Now God is invisible.  As the Creator, God precedes Nature and transcends it.  Divinity has no physical form, and the human mind cannot comprehend it.  To make a graven image of any animal or person, and worship that as if it were divine, is regarded in the Bible as idolatry, a serious sin.  Yet this same book insists from its very first chapter that God created men and women in his own image!

The human animal may be a rather Picasso-esque, surreal representation of the uncreated, bodiless, singular Power that set the stars in the sky and binds quarks into nuclei; yet it is the representation that is given to us, as a handle to reach out and touch the divine.  We are not God, but we are like God; and by serving our neighbor we also serve the one who made him.

And although none of us yet fully live up to our potential as icons or paintings of God, we have the promise that the Master Artist is working on us, striving forcefully to make us that perfect image (if only we allow ourselves to be worked on).  We are all broken in many ways, and that definitely includes me!  But the same God who patiently waited billions of years to make our world — who brought forth the evolution of single cells, sponges, fish, dinosaurs, and (in these last days) birds — is also working to redeem each of us, and the human family as a whole.  That is why Christ came to earth, on a daring rescue mission: to put us back in touch with the source of the whole universe.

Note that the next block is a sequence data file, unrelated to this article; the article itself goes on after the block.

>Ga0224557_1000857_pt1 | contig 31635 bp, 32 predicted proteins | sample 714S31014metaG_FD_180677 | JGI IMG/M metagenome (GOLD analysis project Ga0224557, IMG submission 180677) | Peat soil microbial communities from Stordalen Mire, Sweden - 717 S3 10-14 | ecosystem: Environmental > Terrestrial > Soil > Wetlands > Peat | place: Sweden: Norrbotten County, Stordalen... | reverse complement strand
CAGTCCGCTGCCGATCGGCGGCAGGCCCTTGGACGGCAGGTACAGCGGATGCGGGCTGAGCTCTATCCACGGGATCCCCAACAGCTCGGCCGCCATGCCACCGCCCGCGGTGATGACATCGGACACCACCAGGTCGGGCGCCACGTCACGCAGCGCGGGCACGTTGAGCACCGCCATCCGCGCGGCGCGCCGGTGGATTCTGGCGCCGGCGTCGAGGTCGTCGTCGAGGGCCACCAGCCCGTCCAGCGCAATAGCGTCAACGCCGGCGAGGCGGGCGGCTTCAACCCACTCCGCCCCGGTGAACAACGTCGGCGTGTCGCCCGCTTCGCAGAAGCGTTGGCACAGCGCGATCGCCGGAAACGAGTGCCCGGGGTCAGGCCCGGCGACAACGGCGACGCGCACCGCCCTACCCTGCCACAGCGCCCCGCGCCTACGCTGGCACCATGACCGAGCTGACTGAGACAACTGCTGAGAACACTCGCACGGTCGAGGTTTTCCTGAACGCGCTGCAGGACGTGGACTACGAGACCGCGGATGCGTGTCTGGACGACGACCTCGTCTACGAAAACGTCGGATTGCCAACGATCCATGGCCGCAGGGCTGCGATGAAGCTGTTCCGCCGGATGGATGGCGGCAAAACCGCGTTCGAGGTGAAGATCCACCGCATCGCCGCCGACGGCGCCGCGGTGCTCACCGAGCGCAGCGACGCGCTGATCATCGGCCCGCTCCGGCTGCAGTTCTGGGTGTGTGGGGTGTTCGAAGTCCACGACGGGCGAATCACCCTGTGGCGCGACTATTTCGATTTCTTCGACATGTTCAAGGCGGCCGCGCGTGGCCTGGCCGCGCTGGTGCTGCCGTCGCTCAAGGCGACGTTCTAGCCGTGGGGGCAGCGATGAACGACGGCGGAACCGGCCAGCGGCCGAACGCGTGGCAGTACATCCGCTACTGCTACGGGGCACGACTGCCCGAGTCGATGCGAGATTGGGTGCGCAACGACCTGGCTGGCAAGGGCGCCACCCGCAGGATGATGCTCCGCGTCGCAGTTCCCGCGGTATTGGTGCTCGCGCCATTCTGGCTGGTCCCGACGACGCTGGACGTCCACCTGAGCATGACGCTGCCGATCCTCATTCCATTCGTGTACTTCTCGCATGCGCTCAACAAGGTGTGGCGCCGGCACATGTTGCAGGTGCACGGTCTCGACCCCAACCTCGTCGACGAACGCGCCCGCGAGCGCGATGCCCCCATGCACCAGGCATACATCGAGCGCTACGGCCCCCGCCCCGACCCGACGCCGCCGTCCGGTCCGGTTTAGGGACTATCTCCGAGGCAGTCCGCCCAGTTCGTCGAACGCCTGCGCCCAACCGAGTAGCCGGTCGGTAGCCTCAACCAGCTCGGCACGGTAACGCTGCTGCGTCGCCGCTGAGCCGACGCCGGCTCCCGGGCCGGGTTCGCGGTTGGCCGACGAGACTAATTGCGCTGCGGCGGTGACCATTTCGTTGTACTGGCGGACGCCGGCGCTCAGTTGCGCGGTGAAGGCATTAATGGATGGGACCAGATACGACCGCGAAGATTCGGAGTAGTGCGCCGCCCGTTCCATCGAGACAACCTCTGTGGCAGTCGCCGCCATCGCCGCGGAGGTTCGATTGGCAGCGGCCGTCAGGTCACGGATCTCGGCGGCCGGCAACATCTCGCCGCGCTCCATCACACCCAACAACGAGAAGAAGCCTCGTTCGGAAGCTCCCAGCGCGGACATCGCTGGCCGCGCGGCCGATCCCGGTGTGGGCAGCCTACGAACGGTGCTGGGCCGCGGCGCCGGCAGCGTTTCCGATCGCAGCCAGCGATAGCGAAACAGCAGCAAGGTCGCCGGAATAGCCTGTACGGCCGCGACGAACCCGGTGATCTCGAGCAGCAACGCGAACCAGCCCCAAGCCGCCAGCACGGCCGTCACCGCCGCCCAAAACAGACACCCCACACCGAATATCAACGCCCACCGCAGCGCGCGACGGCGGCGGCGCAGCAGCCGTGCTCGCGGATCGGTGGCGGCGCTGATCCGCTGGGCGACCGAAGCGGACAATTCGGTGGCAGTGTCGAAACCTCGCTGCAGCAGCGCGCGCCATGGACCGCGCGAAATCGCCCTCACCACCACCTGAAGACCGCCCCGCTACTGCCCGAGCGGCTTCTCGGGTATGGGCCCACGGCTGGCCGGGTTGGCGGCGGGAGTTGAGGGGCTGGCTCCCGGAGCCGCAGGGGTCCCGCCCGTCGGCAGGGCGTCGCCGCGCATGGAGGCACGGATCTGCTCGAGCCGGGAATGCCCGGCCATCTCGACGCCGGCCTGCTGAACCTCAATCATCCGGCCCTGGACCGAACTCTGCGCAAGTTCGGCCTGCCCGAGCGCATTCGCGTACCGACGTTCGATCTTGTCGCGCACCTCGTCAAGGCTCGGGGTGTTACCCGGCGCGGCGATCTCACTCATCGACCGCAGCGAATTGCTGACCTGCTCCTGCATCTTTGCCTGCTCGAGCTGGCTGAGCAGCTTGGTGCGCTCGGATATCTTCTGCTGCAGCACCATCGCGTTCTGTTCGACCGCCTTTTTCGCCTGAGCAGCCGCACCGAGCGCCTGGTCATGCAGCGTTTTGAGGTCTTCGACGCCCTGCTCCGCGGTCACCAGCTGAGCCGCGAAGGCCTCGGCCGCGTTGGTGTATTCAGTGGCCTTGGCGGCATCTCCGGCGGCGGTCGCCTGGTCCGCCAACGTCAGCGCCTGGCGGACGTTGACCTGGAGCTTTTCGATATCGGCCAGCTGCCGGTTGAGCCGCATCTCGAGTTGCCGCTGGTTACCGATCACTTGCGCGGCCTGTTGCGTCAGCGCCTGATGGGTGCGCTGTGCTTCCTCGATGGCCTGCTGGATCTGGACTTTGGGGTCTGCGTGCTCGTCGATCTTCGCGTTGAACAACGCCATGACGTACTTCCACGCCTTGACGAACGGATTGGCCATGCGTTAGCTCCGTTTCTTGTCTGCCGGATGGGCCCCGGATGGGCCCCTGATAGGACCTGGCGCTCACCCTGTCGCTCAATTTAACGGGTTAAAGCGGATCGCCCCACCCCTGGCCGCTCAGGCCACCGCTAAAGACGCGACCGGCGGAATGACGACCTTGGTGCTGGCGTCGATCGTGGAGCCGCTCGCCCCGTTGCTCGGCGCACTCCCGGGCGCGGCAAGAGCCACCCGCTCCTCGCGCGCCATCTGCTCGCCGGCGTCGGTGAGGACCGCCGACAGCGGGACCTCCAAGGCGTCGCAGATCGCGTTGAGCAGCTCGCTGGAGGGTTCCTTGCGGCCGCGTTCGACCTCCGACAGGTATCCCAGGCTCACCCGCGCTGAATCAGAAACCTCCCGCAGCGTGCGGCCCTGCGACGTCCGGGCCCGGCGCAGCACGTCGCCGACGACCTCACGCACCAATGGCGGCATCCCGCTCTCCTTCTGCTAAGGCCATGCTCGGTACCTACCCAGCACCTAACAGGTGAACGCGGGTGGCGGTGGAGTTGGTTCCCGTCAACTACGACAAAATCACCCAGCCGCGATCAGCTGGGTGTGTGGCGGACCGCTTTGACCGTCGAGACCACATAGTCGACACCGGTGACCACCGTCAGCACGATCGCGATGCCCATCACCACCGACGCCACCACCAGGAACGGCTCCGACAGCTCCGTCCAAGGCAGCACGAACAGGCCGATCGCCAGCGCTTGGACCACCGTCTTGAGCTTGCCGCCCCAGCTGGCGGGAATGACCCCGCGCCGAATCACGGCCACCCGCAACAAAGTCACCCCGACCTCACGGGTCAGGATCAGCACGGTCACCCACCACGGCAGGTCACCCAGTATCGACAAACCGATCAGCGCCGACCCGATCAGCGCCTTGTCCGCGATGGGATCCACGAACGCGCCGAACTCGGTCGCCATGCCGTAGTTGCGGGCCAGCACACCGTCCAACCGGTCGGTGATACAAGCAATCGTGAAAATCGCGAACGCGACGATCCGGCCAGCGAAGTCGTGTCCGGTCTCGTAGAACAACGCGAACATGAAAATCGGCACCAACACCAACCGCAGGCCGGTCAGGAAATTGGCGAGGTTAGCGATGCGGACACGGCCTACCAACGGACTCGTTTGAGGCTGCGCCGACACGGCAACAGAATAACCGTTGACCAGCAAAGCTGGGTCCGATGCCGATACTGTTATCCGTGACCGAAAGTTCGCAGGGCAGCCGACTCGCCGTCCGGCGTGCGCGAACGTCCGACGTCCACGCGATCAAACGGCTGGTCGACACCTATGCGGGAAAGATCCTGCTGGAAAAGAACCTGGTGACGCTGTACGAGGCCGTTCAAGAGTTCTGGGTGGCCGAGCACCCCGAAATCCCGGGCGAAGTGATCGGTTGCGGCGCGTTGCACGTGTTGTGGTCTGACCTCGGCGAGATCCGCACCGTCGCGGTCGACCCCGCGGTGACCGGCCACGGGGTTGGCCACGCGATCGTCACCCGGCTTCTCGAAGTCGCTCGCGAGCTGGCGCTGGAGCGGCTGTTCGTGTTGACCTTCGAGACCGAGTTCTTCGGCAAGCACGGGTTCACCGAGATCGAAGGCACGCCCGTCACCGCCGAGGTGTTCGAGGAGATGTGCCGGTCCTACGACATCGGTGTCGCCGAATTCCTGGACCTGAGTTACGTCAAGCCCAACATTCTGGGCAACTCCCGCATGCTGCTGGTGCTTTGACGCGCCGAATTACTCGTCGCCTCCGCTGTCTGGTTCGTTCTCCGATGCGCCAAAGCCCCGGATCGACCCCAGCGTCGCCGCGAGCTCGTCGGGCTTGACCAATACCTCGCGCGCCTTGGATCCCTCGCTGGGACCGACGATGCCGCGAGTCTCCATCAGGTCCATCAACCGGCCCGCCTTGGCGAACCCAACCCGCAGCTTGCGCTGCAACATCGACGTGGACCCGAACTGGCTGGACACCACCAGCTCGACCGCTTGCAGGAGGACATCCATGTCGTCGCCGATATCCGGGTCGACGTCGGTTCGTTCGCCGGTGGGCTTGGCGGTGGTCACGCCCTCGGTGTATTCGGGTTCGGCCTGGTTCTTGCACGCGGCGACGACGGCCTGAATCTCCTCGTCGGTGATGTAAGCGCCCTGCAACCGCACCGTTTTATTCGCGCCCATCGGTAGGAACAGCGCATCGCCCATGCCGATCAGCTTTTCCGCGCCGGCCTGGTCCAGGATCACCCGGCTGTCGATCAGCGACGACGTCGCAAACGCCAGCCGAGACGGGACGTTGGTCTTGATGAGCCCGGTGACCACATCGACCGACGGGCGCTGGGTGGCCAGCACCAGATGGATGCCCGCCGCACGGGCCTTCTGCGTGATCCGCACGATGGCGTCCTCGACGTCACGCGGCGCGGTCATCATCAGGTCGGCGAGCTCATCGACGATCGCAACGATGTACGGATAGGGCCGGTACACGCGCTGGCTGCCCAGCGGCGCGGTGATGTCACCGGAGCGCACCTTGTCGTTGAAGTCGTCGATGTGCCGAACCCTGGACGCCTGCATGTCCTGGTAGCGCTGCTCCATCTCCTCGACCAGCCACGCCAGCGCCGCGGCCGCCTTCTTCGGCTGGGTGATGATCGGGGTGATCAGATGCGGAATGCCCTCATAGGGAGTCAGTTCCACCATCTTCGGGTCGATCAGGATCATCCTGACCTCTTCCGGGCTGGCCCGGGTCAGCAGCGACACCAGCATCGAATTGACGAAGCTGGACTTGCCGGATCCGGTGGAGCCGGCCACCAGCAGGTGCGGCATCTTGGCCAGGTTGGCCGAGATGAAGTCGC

This is far more exciting and interesting than the shallow sentiments that most moderns try to console themselves with.  As St. Dorothy Sayers observed, "There was never anything so perilous or so exciting as orthodoxy, nothing so sane and so thrilling."  In that respect it is, again, like the best moments of scientific discovery.

Posted in Theology | 15 Comments

Peace Prayer

This prayer is on my mind today.  It is often wrongly attributed to St. Francis, but is clearly modern.

When something like this is repeated by enough different people, it can start to sound like a cliché, but none of these requests are trivial-minded!  The only real flaw with the structure is that it focusses on the word "me" far too often for a prayer that is supposed to be about "self-forgetting".  Nevertheless, there is some real spiritual beauty here that is worth meditating on:

Lord, make me an instrument of your peace.
Where there is hatred, let me bring love.
Where there is offense, let me bring pardon.
Where there is discord, let me bring union.
Where there is error, let me bring truth.
Where there is doubt, let me bring faith.
Where there is despair, let me bring hope.
Where there is darkness, let me bring your light.
Where there is sadness, let me bring joy.